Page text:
1. On May 5, the
. The bill, officially known as the the Securing a Strong Retirement Act of 2021, raises the required minimum distribution age from 72 to 75, expands automatic enrollment in retirement plans and enhances 403(b) plans, among other provisions.
2. On May 24, Sens. Ben Cardin, D-Md., and Rob Portman, R-Ohio,
, which includes a few new provisions. The bill boosts the RMD age to 75 and also makes it easier for people to use “qualified longevity annuity contracts,” or deferred income annuities, as well as creating a national, online database of lost retirement accounts.
3. On June 1, Sen. James Lankford, R-Okla., introduced
, legislation that would allow retirement plan participants to dip into their savings in an emergency. The distribution would be limited to vested amounts over $1,000, with annual maximum withdrawal of $1,000. The person must replenish the withdrawn amount before another emergency distribution could be made.
4. On June 9, Sen. John Kennedy, R-La., introduced legislation to raise the required minimum distribution age from 72 to 75 for certain retirement accounts and allow workers who don’t have access to a workplace retirement plan to increase their IRA contribution limit.
and the Increasing Retirement Amount Act give workers “more control over their own retirement savings,” Kennedy said.
The Increasing Retirement Amount Act would increase the IRA contribution limit to $12,000 per year for people without a retirement plan at work and boost the IRA contribution limit to $15,000 per year for those who are at least 50 years old and who don’t have a workplace retirement plan.
5. On June 24, Sens. Ron Wyden, D-Ore., and Bill Cassidy, R-La., along with House Ways and Means Social Security Subcommittee Chairman John Larson, D-Conn., and Rep. Vern Buchanan, R-Fla., introduced the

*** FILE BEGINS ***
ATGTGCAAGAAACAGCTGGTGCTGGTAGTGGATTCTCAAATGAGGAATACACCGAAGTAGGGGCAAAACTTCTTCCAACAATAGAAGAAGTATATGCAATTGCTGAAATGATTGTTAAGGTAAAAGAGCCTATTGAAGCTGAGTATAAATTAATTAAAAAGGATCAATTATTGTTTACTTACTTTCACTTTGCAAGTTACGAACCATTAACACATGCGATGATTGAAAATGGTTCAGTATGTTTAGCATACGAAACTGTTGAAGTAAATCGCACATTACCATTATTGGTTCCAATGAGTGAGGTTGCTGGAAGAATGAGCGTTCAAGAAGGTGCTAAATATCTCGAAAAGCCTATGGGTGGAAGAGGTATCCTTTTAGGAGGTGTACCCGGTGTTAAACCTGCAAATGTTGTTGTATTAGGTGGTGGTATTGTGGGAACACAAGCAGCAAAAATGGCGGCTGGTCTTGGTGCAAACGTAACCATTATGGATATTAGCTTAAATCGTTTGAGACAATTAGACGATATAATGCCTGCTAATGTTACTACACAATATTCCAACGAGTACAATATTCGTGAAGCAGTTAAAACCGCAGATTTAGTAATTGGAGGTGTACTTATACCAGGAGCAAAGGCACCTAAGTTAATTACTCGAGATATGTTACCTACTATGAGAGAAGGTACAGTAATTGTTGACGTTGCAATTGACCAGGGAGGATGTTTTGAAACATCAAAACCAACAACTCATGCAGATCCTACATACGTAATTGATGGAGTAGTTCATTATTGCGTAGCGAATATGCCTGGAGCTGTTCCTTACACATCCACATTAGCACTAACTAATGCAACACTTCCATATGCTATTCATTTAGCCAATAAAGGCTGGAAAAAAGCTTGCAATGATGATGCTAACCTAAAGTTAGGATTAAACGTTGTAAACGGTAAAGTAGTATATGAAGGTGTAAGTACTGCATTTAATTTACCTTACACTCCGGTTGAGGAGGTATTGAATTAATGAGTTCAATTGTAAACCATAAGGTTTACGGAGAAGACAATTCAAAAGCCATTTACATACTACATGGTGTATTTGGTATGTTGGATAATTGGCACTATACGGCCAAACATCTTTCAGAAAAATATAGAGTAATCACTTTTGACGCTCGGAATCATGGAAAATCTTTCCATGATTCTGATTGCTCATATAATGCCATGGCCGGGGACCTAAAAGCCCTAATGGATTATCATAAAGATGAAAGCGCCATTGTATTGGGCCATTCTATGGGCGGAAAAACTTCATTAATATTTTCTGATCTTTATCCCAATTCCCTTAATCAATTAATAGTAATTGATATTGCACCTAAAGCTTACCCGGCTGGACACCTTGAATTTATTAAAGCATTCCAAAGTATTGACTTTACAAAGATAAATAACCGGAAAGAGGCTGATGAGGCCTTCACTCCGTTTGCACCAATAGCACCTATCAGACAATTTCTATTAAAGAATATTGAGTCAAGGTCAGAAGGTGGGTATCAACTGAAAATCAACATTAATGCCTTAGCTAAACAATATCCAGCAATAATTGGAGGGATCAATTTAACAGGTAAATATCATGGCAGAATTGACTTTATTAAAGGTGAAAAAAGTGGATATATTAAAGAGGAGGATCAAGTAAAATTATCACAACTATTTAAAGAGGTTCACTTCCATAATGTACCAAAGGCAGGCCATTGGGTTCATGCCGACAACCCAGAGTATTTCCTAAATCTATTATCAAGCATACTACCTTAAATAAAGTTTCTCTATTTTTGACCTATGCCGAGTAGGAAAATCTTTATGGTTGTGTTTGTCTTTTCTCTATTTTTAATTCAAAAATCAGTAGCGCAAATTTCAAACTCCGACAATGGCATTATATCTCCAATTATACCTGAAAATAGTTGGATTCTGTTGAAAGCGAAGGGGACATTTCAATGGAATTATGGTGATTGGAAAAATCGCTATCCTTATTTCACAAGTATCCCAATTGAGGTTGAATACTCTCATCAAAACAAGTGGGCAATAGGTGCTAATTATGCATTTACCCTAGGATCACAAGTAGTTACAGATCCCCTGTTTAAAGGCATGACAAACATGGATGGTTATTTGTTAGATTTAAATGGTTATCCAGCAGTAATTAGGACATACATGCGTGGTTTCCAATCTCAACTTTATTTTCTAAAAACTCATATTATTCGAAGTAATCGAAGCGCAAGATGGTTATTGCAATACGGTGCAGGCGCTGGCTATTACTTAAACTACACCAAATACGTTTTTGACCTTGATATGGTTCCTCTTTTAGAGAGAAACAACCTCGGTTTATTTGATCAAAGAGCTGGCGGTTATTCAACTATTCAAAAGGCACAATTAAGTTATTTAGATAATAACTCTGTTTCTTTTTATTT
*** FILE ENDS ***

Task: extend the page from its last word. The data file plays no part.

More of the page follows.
. The bill clarifies the requirement for the Social Security Administration to mail an annual Social Security Statement to all workers age 25 and older with covered earnings who are not receiving Social Security benefits.
6. On July 8, House Ways and Means Committee Chairman Richard Neal, D-Mass.,
that would limit “the total amount of money that can be saved in tax-preferred retirement accounts, and putting an end to the tax dodging some do when saving in IRAs.”
“Incentives in our tax code that help Americans save for retirement were never intended to enable a tax shelter for the ultra-wealthy,” Neal said, referring to recent reports about Peter Thiel’s $5 billion Roth IRA. “The Ways and Means Committee is working on legislation that will stop IRAs from being exploited.”
7. On July 22, Sen. Patty Murray, D-Wash., chairwoman of the Senate Health, Education, Labor and Pensions (HELP) Committee, and Rep. Lauren Underwood, D-Ill., reintroduced the
, legislation intended to address the retirement gap and bolster women’s financial security. The lawmakers reintroduced their bill in light of the COVID-19 pandemic and economic crises, which they argue have disproportionately affected women, particularly women of color.
8. On July 22, Wyden and six other Democrats introduced
, legislation to help working-class and middle-class families save for retirement, including a 50% government match on contributions of up to $2,000 per year made to 401(k)-type plans and IRAs. The bill restructures the nonrefundable savers credit into a refundable, government matching contribution of up to $1,000 a year for middle- and moderate-income workers who save through 401(k)-type plans or IRAs. Structuring the payment as a matching contribution will make it available to more Americans, Wyden says.